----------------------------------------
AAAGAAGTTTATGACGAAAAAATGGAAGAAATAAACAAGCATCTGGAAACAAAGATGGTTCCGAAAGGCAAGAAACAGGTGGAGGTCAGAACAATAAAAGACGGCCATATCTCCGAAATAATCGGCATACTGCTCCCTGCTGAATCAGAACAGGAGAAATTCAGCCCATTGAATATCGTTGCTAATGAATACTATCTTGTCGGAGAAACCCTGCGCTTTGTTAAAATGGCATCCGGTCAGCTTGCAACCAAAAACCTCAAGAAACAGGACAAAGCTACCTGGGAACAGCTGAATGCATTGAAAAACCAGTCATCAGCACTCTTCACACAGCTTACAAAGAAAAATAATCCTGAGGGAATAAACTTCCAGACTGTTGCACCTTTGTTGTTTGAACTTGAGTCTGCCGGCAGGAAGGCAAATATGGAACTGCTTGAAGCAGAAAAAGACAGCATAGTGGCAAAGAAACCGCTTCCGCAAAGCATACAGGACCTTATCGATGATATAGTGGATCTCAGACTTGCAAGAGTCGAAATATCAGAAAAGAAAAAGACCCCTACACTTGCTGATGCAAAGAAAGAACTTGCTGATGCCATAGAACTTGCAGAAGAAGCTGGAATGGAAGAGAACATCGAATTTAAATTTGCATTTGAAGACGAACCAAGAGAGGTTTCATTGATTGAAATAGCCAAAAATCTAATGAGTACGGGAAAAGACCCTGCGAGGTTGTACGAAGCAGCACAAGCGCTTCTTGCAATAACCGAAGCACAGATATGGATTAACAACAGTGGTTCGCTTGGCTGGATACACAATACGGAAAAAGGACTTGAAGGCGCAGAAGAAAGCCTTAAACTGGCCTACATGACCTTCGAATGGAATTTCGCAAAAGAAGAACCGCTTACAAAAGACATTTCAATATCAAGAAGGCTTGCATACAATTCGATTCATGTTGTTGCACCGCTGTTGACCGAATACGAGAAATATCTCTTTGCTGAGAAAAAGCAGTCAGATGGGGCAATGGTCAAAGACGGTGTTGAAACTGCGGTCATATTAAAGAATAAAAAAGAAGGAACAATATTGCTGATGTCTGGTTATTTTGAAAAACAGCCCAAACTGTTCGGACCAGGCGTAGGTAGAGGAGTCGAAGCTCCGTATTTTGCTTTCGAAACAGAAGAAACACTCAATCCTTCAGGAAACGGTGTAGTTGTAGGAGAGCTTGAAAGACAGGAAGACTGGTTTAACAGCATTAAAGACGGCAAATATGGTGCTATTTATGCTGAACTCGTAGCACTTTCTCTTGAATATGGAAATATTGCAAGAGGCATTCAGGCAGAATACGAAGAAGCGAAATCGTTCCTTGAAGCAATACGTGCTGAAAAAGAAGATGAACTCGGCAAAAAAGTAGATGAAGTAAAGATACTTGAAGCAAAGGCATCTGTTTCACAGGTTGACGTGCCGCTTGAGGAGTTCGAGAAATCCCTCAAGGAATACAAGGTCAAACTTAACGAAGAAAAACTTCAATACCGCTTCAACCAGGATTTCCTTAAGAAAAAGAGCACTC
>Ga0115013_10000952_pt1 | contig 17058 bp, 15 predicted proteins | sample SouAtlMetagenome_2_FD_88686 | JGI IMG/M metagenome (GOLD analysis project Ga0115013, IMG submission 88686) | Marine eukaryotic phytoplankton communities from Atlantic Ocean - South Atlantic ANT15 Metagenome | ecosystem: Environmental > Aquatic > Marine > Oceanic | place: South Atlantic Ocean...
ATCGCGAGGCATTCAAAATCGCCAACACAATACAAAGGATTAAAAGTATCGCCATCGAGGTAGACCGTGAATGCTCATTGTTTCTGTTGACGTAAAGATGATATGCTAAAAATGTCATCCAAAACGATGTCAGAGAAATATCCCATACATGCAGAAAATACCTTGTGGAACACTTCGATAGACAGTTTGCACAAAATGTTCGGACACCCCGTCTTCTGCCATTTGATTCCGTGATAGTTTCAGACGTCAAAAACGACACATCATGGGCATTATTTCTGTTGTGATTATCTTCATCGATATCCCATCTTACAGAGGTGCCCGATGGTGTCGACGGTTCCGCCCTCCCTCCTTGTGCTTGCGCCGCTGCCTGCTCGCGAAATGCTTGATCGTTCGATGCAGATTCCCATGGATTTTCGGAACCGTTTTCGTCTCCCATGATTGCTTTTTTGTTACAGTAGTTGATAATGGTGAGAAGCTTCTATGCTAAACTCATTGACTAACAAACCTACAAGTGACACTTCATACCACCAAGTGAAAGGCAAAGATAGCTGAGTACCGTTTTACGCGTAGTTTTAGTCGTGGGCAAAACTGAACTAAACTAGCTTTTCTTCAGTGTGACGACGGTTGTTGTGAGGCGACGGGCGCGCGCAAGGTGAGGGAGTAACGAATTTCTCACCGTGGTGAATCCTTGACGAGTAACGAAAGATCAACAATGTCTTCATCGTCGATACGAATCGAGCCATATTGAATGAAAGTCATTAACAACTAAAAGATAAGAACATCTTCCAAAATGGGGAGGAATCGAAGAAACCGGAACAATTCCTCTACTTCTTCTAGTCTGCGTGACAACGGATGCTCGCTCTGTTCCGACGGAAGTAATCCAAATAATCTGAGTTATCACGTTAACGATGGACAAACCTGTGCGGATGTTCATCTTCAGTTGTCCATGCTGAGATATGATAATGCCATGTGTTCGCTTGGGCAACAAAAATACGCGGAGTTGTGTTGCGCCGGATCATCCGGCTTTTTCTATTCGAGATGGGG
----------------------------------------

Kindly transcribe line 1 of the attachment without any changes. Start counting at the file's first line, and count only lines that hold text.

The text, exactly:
AAAGAAGTTTATGACGAAAAAATGGAAGAAATAAACAAGCATCTGGAAACAAAGATGGTTCCGAAAGGCAAGAAACAGGTGGAGGTCAGAACAATAAAAGACGGCCATATCTCCGAAATAATCGGCATACTGCTCCCTGCTGAATCAGAACAGGAGAAATTCAGCCCATTGAATATCGTTGCTAATGAATACTATCTTGTCGGAGAAACCCTGCGCTTTGTTAAAATGGCATCCGGTCAGCTTGCAACCAAAAACCTCAAGAAACAGGACAAAGCTACCTGGGAACAGCTGAATGCATTGAAAAACCAGTCATCAGCACTCTTCACACAGCTTACAAAGAAAAATAATCCTGAGGGAATAAACTTCCAGACTGTTGCACCTTTGTTGTTTGAACTTGAGTCTGCCGGCAGGAAGGCAAATATGGAACTGCTTGAAGCAGAAAAAGACAGCATAGTGGCAAAGAAACCGCTTCCGCAAAGCATACAGGACCTTATCGATGATATAGTGGATCTCAGACTTGCAAGAGTCGAAATATCAGAAAAGAAAAAGACCCCTACACTTGCTGATGCAAAGAAAGAACTTGCTGATGCCATAGAACTTGCAGAAGAAGCTGGAATGGAAGAGAACATCGAATTTAAATTTGCATTTGAAGACGAACCAAGAGAGGTTTCATTGATTGAAATAGCCAAAAATCTAATGAGTACGGGAAAAGACCCTGCGAGGTTGTACGAAGCAGCACAAGCGCTTCTTGCAATAACCGAAGCACAGATATGGATTAACAACAGTGGTTCGCTTGGCTGGATACACAATACGGAAAAAGGACTTGAAGGCGCAGAAGAAAGCCTTAAACTGGCCTACATGACCTTCGAATGGAATTTCGCAAAAGAAGAACCGCTTACAAAAGACATTTCAATATCAAGAAGGCTTGCATACAATTCGATTCATGTTGTTGCACCGCTGTTGACCGAATACGAGAAATATCTCTTTGCTGAGAAAAAGCAGTCAGATGGGGCAATGGTCAAAGACGGTGTTGAAACTGCGGTCATATTAAAGAATAAAAAAGAAGGAACAATATTGCTGATGTCTGGTTATTTTGAAAAACAGCCCAAACTGTTCGGACCAGGCGTAGGTAGAGGAGTCGAAGCTCCGTATTTTGCTTTCGAAACAGAAGAAACACTCAATCCTTCAGGAAACGGTGTAGTTGTAGGAGAGCTTGAAAGACAGGAAGACTGGTTTAACAGCATTAAAGACGGCAAATATGGTGCTATTTATGCTGAACTCGTAGCACTTTCTCTTGAATATGGAAATATTGCAAGAGGCATTCAGGCAGAATACGAAGAAGCGAAATCGTTCCTTGAAGCAATACGTGCTGAAAAAGAAGATGAACTCGGCAAAAAAGTAGATGAAGTAAAGATACTTGAAGCAAAGGCATCTGTTTCACAGGTTGACGTGCCGCTTGAGGAGTTCGAGAAATCCCTCAAGGAATACAAGGTCAAACTTAACGAAGAAAAACTTCAATACCGCTTCAACCAGGATTTCCTTAAGAAAAAGAGCACTC